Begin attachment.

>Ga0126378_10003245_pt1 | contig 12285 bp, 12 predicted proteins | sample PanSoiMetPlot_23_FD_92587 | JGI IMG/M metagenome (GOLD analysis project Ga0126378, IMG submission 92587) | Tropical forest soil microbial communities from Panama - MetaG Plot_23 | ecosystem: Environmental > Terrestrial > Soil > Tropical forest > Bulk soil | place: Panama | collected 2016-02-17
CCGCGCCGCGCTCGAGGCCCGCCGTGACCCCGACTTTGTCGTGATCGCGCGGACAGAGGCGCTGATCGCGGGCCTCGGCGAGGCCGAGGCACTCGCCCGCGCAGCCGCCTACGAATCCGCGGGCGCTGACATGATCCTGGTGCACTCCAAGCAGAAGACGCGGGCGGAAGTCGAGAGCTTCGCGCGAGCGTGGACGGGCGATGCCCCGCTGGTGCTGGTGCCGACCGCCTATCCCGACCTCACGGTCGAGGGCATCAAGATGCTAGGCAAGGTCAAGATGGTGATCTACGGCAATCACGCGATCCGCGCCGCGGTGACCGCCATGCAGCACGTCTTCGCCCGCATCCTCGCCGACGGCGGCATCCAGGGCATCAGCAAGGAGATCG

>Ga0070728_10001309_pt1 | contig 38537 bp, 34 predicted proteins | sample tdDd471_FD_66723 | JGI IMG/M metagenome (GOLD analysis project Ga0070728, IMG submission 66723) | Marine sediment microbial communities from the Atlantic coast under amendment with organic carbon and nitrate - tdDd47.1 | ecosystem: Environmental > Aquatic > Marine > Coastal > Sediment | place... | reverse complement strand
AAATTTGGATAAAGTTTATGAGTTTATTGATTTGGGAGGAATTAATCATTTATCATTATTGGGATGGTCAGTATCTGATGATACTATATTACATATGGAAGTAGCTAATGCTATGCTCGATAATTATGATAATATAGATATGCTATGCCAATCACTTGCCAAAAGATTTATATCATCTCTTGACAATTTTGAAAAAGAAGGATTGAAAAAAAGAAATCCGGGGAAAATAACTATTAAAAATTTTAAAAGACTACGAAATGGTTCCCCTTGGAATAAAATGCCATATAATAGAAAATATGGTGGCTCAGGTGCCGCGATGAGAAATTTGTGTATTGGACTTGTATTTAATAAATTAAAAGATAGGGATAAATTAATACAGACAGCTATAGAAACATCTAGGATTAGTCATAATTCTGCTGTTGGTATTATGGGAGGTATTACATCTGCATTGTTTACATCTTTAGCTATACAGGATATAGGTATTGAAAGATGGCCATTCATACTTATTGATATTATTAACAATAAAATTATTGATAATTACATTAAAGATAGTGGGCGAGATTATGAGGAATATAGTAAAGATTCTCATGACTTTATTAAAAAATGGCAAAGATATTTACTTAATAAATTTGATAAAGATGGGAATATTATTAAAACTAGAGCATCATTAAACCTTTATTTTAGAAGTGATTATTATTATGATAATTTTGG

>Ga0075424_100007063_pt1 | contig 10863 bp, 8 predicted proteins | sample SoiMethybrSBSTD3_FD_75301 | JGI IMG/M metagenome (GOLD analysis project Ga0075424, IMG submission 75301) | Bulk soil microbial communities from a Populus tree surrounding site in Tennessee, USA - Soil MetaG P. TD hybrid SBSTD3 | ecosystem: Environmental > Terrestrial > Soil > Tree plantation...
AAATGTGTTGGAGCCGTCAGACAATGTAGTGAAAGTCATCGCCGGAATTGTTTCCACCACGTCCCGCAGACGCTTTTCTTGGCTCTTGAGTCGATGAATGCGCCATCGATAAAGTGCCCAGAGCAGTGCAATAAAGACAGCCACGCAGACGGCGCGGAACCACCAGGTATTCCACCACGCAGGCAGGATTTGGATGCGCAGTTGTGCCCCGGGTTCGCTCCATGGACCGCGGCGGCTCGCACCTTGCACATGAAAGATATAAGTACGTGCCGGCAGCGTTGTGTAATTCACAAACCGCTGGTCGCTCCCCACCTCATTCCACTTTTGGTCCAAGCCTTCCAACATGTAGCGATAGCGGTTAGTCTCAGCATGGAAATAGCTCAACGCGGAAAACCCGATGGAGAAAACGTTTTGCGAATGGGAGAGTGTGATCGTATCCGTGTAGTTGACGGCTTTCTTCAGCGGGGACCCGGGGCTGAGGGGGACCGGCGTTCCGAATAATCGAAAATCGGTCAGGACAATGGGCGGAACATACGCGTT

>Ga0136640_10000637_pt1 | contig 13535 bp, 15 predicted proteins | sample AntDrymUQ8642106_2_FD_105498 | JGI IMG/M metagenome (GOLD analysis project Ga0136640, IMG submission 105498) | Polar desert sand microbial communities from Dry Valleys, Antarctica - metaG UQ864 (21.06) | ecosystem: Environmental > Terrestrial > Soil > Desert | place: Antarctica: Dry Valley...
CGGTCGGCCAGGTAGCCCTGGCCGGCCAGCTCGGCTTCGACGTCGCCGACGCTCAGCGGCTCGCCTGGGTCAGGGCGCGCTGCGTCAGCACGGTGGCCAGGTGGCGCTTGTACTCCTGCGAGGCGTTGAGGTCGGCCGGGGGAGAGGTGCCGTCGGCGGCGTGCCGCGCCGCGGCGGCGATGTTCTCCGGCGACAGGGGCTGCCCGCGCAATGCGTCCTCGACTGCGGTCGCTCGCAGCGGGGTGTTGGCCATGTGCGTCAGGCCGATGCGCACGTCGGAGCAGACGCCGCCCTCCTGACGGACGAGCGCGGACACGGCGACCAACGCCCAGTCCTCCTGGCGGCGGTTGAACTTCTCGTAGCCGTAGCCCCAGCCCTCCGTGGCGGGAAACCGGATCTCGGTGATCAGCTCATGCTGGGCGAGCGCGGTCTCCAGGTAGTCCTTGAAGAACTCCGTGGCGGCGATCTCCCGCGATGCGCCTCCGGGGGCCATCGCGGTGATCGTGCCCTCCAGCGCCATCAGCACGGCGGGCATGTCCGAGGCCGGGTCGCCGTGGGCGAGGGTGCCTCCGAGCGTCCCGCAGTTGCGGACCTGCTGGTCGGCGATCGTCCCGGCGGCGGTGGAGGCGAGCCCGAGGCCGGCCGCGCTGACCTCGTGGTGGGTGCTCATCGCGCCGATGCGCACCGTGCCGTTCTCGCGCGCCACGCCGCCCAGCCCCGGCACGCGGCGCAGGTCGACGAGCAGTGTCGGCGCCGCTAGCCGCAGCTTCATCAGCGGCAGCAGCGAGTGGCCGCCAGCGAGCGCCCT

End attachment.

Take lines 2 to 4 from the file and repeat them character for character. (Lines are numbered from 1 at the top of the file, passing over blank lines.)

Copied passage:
CCGCGCCGCGCTCGAGGCCCGCCGTGACCCCGACTTTGTCGTGATCGCGCGGACAGAGGCGCTGATCGCGGGCCTCGGCGAGGCCGAGGCACTCGCCCGCGCAGCCGCCTACGAATCCGCGGGCGCTGACATGATCCTGGTGCACTCCAAGCAGAAGACGCGGGCGGAAGTCGAGAGCTTCGCGCGAGCGTGGACGGGCGATGCCCCGCTGGTGCTGGTGCCGACCGCCTATCCCGACCTCACGGTCGAGGGCATCAAGATGCTAGGCAAGGTCAAGATGGTGATCTACGGCAATCACGCGATCCGCGCCGCGGTGACCGCCATGCAGCACGTCTTCGCCCGCATCCTCGCCGACGGCGGCATCCAGGGCATCAGCAAGGAGATCG

>Ga0070728_10001309_pt1 | contig 38537 bp, 34 predicted proteins | sample tdDd471_FD_66723 | JGI IMG/M metagenome (GOLD analysis project Ga0070728, IMG submission 66723) | Marine sediment microbial communities from the Atlantic coast under amendment with organic carbon and nitrate - tdDd47.1 | ecosystem: Environmental > Aquatic > Marine > Coastal > Sediment | place... | reverse complement strand
AAATTTGGATAAAGTTTATGAGTTTATTGATTTGGGAGGAATTAATCATTTATCATTATTGGGATGGTCAGTATCTGATGATACTATATTACATATGGAAGTAGCTAATGCTATGCTCGATAATTATGATAATATAGATATGCTATGCCAATCACTTGCCAAAAGATTTATATCATCTCTTGACAATTTTGAAAAAGAAGGATTGAAAAAAAGAAATCCGGGGAAAATAACTATTAAAAATTTTAAAAGACTACGAAATGGTTCCCCTTGGAATAAAATGCCATATAATAGAAAATATGGTGGCTCAGGTGCCGCGATGAGAAATTTGTGTATTGGACTTGTATTTAATAAATTAAAAGATAGGGATAAATTAATACAGACAGCTATAGAAACATCTAGGATTAGTCATAATTCTGCTGTTGGTATTATGGGAGGTATTACATCTGCATTGTTTACATCTTTAGCTATACAGGATATAGGTATTGAAAGATGGCCATTCATACTTATTGATATTATTAACAATAAAATTATTGATAATTACATTAAAGATAGTGGGCGAGATTATGAGGAATATAGTAAAGATTCTCATGACTTTATTAAAAAATGGCAAAGATATTTACTTAATAAATTTGATAAAGATGGGAATATTATTAAAACTAGAGCATCATTAAACCTTTATTTTAGAAGTGATTATTATTATGATAATTTTGG